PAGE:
Author Topic: A Mustacian House Build  (Read 4530 times)

Heroes821

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A Mustacian House Build
« on: October 11, 2016, 02:29:13 PM »
This is a few years down the road, but the Fiancee and I are definitely wanting to get some land because of a love of outdoors and animals.  I am fairly confident we will have a hard time finding a house that meets our wants and needs and I am thinking that building might just be the way to go for a what we want.  We are expecting to have three children (2 of hers from a previous marriage) so that raises my desired house size.  My thoughts are for 4 bedroom 2 story house with roughly 1800-1900 SQFT. A full basement, but unfinished because that is pretty standard in ohio, so warm kind of humid summers and cold snowy winters.

With that in mind what are the thoughts on making this house as green as possible.  For northeast Ohio natural gas is widely available and if the land has some acres it will probably run off it's own well.  I know MMM has posted many times about certain facing windows and heat retention and geothermal heating solar energy etc.

So if you had a blank slate of land to build a house how would you do it?

rubybeth

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Re: A Mustacian House Build
« Reply #1 on: October 11, 2016, 04:28:33 PM »
My dad and mom basically did what you're talking about, back in the 1970s. It's a 4 bedroom, 2 full bath house, around 2,000 sq. feet. Two of the bedrooms are upstairs, two down, full bathroom on each level. He designed the house himself to save money. It's a bi-level with a fully finished lower level, and both levels are laid out nearly identically except for the placement of the tub in the lower level due to the placement of the closet in the larger of the lower level bedrooms (closed moved to give more space for the heat pump/water heater room).

I'm pretty sure my parents just sat down and came up with their preferences and then my dad designed it based on standard building measurements and other designs they could look at in books.

I can testify that the design worked out especially well for having teenagers, as my sister and I both had our rooms/bathroom downstairs as we got older, and the lower level "family room" was our hangout area, and my parents kept their room upstairs and the "living room" was their space.

Heroes821

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Re: A Mustacian House Build
« Reply #2 on: October 12, 2016, 06:03:11 AM »
Thanks for the reply. I was thinking a little less about how the rooms would be laid out and more about window types and sizes, facing for maximum natural light and heating exposure. Insulation to make the house the more efficient. Things like that.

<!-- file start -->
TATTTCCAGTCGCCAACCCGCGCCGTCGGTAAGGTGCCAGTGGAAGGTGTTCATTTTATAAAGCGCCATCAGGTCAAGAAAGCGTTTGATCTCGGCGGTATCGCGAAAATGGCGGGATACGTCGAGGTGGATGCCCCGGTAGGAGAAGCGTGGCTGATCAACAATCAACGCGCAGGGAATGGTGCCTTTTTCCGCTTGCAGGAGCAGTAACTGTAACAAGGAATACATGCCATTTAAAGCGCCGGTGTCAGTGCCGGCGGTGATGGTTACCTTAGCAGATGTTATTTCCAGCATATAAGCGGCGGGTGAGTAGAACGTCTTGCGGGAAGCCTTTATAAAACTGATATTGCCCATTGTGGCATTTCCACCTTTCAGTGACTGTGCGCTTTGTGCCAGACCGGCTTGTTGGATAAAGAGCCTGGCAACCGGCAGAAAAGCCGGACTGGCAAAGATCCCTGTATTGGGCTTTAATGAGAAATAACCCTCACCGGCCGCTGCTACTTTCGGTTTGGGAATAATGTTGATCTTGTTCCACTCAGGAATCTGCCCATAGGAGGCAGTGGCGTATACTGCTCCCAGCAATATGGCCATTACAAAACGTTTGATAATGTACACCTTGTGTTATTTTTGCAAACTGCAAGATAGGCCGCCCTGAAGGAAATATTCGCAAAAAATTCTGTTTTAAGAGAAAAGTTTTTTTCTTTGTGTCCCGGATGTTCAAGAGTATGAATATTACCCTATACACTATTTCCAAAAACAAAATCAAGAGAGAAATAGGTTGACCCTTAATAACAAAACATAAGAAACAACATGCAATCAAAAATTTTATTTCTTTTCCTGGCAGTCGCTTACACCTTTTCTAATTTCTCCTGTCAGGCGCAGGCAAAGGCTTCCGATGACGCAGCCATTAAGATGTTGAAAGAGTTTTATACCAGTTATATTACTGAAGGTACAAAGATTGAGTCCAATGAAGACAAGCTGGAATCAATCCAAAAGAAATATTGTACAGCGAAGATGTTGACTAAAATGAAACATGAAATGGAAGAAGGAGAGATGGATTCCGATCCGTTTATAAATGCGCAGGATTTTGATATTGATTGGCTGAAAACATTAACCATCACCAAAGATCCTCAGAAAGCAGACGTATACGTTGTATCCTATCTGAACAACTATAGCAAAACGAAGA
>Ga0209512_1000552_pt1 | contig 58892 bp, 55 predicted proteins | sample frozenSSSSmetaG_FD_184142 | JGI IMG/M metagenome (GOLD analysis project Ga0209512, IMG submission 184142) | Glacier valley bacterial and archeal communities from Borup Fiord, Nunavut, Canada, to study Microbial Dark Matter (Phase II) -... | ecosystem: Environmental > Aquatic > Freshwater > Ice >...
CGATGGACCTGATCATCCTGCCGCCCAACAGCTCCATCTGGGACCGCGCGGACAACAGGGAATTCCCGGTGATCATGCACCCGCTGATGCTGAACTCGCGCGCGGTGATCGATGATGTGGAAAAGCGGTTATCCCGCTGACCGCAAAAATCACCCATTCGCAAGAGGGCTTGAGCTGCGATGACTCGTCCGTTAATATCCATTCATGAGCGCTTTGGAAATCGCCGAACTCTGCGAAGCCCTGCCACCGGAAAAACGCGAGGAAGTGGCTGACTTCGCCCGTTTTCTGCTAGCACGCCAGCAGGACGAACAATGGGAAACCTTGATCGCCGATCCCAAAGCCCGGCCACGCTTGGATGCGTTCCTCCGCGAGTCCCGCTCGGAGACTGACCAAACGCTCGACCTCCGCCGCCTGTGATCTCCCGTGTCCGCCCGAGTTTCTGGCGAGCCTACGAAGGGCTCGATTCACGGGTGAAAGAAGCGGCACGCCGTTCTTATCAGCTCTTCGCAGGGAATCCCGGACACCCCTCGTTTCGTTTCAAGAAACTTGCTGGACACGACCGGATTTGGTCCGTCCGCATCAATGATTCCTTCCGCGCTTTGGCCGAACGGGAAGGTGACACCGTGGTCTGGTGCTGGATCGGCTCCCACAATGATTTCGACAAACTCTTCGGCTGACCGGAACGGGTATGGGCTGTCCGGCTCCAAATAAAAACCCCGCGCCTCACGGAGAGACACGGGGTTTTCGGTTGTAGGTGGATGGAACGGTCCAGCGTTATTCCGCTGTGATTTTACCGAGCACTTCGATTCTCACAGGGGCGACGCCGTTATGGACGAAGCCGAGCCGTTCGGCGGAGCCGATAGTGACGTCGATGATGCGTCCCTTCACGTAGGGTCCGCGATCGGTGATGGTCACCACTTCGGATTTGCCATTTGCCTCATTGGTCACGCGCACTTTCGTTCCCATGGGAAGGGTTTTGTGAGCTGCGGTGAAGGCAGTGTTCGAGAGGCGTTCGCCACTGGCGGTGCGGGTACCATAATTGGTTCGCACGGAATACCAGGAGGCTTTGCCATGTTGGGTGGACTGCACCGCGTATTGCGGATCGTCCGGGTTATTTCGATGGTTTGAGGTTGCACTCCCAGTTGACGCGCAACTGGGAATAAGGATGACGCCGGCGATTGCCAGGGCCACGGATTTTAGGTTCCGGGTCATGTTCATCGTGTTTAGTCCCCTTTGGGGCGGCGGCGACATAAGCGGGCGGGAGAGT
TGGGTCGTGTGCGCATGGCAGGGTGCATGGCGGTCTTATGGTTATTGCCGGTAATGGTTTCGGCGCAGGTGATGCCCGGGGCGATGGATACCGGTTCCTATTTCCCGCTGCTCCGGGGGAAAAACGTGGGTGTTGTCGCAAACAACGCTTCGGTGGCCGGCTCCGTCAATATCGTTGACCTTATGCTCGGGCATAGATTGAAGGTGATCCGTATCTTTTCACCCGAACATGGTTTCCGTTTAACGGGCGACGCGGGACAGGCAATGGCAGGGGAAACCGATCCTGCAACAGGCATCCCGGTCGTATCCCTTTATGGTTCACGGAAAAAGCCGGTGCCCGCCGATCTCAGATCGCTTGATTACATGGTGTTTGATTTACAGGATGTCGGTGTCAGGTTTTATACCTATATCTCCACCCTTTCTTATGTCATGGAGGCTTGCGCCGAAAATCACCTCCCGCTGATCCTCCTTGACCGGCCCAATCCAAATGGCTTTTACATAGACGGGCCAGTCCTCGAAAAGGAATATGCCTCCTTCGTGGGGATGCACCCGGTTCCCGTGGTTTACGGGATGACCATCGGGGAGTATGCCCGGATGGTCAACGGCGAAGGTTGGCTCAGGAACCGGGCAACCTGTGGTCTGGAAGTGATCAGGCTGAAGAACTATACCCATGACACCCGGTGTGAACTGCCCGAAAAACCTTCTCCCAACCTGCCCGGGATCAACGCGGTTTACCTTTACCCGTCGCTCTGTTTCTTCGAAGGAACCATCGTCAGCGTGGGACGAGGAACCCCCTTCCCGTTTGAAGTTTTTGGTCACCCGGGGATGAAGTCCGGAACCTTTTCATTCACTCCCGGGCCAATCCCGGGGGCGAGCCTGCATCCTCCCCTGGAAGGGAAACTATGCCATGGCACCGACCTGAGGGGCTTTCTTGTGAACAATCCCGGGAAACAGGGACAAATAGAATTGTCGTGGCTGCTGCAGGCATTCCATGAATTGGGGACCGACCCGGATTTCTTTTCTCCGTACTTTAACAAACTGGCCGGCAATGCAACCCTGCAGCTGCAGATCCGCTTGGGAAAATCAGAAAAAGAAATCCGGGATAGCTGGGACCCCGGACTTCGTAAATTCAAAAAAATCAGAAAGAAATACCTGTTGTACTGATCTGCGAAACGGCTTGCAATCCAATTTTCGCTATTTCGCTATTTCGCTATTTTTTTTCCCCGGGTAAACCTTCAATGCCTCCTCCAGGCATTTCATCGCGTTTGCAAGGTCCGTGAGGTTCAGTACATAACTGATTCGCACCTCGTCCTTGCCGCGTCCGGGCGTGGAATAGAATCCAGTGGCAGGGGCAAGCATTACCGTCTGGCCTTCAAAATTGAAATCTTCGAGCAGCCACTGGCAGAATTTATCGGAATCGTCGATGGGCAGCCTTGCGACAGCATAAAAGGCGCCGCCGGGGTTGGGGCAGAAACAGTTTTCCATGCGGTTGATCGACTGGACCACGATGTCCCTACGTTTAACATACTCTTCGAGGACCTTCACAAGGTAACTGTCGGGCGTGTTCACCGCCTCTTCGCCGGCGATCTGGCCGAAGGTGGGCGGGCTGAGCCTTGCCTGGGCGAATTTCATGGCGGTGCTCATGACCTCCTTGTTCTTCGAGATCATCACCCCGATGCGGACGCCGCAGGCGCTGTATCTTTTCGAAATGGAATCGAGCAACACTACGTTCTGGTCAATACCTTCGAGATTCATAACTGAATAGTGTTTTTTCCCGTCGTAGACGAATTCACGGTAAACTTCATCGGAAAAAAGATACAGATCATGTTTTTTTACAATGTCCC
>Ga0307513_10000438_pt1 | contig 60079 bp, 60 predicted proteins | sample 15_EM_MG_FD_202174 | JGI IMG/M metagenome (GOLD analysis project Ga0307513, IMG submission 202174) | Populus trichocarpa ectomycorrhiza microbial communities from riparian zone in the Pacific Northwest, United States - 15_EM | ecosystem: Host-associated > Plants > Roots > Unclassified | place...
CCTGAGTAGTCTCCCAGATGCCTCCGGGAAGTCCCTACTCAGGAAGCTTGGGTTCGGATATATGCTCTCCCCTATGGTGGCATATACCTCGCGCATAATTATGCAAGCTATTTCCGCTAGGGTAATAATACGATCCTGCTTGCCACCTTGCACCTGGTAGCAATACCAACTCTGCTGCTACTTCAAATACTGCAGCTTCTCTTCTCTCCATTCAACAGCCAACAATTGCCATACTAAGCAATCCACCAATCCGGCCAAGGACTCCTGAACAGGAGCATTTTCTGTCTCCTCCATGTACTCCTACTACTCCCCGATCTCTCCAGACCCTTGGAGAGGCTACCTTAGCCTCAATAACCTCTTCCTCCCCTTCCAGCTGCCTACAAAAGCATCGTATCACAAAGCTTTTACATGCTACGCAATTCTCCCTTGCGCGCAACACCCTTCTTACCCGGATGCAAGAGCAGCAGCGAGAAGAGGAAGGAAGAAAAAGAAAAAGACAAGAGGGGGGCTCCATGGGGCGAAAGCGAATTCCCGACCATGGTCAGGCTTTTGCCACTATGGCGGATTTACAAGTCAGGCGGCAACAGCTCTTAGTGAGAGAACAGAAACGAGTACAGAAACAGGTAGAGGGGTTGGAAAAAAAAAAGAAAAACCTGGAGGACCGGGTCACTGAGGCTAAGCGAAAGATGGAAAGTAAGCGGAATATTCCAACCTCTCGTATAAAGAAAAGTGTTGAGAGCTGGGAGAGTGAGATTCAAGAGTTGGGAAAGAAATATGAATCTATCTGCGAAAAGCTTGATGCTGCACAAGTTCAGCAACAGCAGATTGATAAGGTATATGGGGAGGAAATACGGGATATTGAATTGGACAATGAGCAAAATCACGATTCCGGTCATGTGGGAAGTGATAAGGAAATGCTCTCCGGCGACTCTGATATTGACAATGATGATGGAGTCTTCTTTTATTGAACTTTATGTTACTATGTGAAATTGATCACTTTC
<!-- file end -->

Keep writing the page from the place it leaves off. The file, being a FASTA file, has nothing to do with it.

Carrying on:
ender

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Re: A Mustacian House Build
« Reply #3 on: October 12, 2016, 06:50:35 AM »
One thing to consider is the internet makes drawings/layouts really easy to find ideas now.

You can also find design programs too if you want to make really complex layouts, my parents designed their house in some 3D modeling program.

I think the biggest thing that I would consider is how many places you've lived so far. Everyone has things they "want" but often these change over time, or turn out to not to really matter, or otherwise change their minds on once they've lived in a place. It's not clear how old you and your fiancee are but something to consider. Particularly house size - do you want to design a 2k sq/ft finished house plus a 1k basement only to find out you don't want a house that big? Building a bigger than you want place will kill most of the gains you find here.

Regarding the question, I think it's fascinating because I'd love to do something like this some day.  Once you decide if you are designing it or not, the next step is compulsively researching things. Talk to your local utility companies, ours does a free energy assessment and I'd expect that those people would be more than happy to talk through ideas.

Thanks for the reply. I was thinking a little less about how the rooms would be laid out and more about window types and sizes, facing for maximum natural light and heating exposure. Insulation to make the house the more efficient. Things like that.